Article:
Invasive Species Compendium

Detailed coverage of invasive species threatening livelihoods and the environment worldwide

Abstract

Soil biochemical alterations and microbial community responses under Acacia dealbata link invasion.

Abstract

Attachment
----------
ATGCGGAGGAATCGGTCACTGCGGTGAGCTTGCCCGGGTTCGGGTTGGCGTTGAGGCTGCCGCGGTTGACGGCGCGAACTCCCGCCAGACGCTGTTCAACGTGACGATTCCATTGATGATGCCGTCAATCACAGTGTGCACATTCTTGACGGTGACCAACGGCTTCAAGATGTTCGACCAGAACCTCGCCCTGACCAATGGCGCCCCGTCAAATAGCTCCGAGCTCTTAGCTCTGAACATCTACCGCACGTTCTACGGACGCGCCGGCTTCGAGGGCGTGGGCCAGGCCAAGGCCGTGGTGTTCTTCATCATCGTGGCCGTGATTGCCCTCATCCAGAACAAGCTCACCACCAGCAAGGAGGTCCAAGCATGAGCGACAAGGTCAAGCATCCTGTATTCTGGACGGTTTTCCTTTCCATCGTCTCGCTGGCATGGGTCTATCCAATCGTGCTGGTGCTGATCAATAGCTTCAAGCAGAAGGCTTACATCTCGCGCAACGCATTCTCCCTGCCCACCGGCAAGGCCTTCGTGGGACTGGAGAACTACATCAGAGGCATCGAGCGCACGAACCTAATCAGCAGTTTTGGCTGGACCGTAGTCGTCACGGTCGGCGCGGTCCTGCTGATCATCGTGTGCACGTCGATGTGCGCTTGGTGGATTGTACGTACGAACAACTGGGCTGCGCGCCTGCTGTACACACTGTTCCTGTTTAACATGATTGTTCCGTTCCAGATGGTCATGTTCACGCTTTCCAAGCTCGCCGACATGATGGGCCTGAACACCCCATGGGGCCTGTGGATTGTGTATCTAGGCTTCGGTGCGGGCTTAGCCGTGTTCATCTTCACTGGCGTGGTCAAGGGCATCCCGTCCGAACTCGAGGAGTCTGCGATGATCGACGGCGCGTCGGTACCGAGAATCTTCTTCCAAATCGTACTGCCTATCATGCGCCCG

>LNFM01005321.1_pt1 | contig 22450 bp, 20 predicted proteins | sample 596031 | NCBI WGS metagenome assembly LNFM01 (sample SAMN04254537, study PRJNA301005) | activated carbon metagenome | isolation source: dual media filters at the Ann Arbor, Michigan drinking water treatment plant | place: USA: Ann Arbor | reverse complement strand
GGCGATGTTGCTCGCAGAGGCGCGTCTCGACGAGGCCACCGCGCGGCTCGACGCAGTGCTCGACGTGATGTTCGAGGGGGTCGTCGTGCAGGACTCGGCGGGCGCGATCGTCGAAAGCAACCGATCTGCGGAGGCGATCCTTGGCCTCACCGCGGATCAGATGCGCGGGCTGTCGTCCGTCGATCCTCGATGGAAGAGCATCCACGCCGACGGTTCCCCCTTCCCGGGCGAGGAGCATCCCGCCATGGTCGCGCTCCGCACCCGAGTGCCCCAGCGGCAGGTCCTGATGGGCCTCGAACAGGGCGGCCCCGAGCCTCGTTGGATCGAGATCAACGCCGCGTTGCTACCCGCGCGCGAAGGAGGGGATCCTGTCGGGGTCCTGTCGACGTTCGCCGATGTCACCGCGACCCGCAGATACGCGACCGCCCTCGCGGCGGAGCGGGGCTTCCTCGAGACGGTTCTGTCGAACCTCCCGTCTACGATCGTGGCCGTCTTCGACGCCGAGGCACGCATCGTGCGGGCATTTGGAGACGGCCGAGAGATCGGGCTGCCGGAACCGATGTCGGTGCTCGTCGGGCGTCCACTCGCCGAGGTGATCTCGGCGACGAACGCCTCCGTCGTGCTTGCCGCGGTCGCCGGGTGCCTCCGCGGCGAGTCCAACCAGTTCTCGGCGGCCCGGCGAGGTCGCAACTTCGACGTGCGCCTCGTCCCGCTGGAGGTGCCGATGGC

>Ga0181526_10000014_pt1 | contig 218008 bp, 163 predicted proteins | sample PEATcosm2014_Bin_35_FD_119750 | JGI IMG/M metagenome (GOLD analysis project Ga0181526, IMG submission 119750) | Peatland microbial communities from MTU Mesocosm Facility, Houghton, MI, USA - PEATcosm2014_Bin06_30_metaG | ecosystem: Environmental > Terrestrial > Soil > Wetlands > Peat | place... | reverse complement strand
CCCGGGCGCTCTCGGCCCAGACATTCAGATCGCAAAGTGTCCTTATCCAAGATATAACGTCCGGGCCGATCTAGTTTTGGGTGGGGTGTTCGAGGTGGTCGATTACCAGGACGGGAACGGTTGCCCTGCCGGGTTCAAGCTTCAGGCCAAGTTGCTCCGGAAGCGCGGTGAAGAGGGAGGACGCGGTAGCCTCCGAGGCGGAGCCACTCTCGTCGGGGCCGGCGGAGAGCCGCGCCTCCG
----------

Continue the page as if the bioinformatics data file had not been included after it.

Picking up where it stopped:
A critical outcome of the invasive processes of exotic plants is the impact on soil microbial communities and chemical parameters. We studied the impact of Acacia dealbata on soils of mixed forests and shrublands. We hypothesized that A. dealbata can alter soil microbial community function and soil chemical profile in invaded ecosystems. Two sampling dates were selected depending on the phenological stage of A. dealbata (vegetative vs. reproductive). Soil chemical parameters were deeply modified in the invaded sites. Total C and N, P, K, Ca, Mg, NO3- and NH4+ content and available P, were significantly higher in invaded soils of both mixed forests and shrublands. Soil microbial community activities were affected by the sampling date, soil type and ecosystem. Enzymatic activities mainly varied in soils collected during the vegetative stage of A. dealbata in mixed forests and during both vegetative and reproductive stages in shrublands. Soils invaded by A. dealbata showed increased acid phosphatase, β-glucosidase and N-acetyl glucosaminidase activities and the geometrical mean of these activities. Soil basal respiration was significantly reduced in invaded patches of mixed forests. Our results showed an alteration of soil chemistry and microbial community function related to A. dealbata presence, probably leading to acceleration in the decomposition and mineralization rates.